Terrible narration, sounds like a robot- hated it. However, the content is so good it is worth dealing with.
Really well written, thoroughly enjoyable and clear style. The writer has amazing credibility and has really been there. This has helped me enormously, a superb book.
Clever, empathetic and intriguing
The Sense of an Ending by Julian Barnes- they are both brilliantly observed memoirs that utterly capture the essence of youth and early love affairs. Sweet Tooth is, however, vastly superior in my opinion with a more interesting story.
The ending is superb.
I couldn't/ wouldn't.
Great narration and delivery and a thoroughly enjoying listen. Just the right length, tense, taught and interesting.
Not a chance
He has a very annoying accent but I guess that is not his fault.
It is an interesting story and all points of view are valid- he is a credible insider to a world that is unfairly reviled by mainstream society.
I am not an investment banker, but I do know some, have worked with some and considered becoming one when I left Oxford. Let us be under no illusions, investment banking is not exactly a client focussed game, nor does it give a lot back to society but it is far from the evil that society (especially Brits) seem to suggest these days.
Greg Smith is obviously very smart, probably credible and he has definitely been close to the centre of one the greatest/ largest investment bank in the world during some pretty major events. However, boy does this guy love himself. Some of the quotes and passages are just cringe worthy- apparently he never put a foot wrong, or if he did it was only once and he learnt from his mistakes. He was the 'go to guy' for just about everything and the greats within the bank showed him enormous respect. I'm just not sure I believe all of that. He just doesn't come across as very likeable.
Not coming across as very likeable would be fine if the book were a well written, well argued insight into the real workings of Goldman Sachs. Sadly, it isn't. The book is basically a life story, rarely exciting, occasionally interesting but mostly just one low level guy's story of working in an investment bank. Most of the book seems to state the obvious- would you have guessed that the recruitment process is tough and stressful for a job that pays 250k a year to 22 year olds or that once you get said job you would be expected to work long hours or pass exams first time?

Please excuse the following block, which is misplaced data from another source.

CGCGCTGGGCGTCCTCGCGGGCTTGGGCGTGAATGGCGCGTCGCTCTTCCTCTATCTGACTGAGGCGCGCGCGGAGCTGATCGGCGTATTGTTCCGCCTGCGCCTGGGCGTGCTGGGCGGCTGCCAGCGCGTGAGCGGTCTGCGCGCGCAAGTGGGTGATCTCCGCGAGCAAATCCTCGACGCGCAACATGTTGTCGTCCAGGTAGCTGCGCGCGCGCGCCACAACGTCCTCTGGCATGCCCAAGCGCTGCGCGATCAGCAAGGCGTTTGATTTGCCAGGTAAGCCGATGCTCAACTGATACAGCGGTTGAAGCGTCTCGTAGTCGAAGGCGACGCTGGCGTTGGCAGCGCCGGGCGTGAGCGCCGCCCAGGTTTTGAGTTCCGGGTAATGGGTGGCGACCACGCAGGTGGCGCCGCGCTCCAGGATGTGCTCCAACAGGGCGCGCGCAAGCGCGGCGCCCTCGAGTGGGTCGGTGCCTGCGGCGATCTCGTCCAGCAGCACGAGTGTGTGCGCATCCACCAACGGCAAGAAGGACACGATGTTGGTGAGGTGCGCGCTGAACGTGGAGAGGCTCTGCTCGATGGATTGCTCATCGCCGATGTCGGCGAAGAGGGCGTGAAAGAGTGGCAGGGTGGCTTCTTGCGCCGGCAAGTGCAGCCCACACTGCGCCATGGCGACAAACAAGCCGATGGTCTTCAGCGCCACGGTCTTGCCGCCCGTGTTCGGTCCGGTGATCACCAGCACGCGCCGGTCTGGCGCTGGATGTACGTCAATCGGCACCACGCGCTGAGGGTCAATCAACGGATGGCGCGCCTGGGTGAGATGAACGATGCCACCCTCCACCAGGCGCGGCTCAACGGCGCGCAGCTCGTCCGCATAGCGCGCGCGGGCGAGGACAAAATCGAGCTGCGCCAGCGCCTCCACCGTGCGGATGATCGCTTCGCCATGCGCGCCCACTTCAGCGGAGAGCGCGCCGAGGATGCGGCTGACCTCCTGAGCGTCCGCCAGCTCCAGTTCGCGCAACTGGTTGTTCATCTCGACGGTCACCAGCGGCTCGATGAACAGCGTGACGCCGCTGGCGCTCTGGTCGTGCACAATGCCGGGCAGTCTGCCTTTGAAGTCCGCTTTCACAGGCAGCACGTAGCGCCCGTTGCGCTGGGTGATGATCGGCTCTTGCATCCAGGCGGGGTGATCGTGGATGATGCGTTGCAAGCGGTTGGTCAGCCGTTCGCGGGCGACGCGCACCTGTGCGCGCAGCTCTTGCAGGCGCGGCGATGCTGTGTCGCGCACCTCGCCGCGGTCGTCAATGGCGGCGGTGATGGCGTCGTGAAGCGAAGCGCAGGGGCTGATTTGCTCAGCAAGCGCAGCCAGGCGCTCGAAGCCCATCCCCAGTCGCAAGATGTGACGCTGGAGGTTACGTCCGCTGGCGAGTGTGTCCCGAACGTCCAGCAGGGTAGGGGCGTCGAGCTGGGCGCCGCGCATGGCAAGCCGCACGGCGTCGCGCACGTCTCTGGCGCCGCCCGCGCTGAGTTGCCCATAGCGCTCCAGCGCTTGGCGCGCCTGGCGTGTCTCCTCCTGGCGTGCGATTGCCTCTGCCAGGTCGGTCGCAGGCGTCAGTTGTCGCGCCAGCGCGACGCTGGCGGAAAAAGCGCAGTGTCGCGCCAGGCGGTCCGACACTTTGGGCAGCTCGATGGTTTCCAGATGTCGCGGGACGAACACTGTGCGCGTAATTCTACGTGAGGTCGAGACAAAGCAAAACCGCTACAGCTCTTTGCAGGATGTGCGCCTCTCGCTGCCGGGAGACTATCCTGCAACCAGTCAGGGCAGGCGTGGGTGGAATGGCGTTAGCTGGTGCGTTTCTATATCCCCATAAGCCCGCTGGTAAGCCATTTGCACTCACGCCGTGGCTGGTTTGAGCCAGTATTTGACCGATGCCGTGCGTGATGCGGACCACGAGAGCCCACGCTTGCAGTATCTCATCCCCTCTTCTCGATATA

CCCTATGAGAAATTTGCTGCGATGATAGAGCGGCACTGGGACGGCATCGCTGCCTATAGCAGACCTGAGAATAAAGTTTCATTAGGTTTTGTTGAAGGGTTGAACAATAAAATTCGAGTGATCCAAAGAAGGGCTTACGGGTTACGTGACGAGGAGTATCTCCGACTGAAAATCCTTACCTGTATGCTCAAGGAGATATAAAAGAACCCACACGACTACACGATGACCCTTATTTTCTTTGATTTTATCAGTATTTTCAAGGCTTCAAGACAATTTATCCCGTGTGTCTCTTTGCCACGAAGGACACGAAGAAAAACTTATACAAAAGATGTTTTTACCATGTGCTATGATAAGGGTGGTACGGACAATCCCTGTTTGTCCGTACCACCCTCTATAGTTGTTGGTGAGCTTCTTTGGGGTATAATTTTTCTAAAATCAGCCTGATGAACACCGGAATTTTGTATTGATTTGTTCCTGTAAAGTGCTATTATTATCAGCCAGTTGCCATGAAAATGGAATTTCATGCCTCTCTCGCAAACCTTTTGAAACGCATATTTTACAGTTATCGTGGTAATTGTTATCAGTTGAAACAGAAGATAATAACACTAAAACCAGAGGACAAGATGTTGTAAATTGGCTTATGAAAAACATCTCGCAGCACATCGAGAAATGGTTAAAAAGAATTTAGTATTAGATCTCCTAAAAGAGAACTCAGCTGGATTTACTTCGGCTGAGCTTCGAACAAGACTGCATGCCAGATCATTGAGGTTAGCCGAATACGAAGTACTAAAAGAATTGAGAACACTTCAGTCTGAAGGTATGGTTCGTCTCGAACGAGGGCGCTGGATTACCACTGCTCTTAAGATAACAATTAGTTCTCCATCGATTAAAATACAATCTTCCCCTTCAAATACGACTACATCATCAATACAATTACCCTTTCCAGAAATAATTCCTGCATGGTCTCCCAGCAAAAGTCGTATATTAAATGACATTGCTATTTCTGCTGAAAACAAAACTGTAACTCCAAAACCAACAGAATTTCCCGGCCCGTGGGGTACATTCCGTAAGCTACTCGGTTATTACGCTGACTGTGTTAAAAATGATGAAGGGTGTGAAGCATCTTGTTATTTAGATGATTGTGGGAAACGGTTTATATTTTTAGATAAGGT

This book could have been so much more, an academic, well reasoned argument about why Goldman Sachs is bad/ evil/ changed from good to bad. What you get is mostly a whinge from a low level guy who didn't make it. He is clearly in love with the bank and fell out of love when it didn't give him exactly what he wanted.
He maybe right- I just don't know but after sitting through 10 hours of the book, I'm not sure I care. Greg may have a wonderful future ahead of him, he may even be a great guy but he certainly doesn't have a future in writing.
A great book, beautifully written by an author at the top of her game. What is utterly striking is the way that some of the most dramatic events in history are portrayed through everyday life seemingly without the curse of hindsight. You feel like you are really living the events side by side with Cromwell.
Simon slater must be one of the best narrators anywhere, his staging,voice and delivery are beyond gorgeous.i loved every minute of his performance.
I don't really like his politics or what he seems to represent in terms of the Bush administration but he is clearly an incredible man, an incredible leader and a brilliant role model. This is an inspirational and uplifting book from someone who has really done a lot in life and got there through hard work and decency. Highly recommended.
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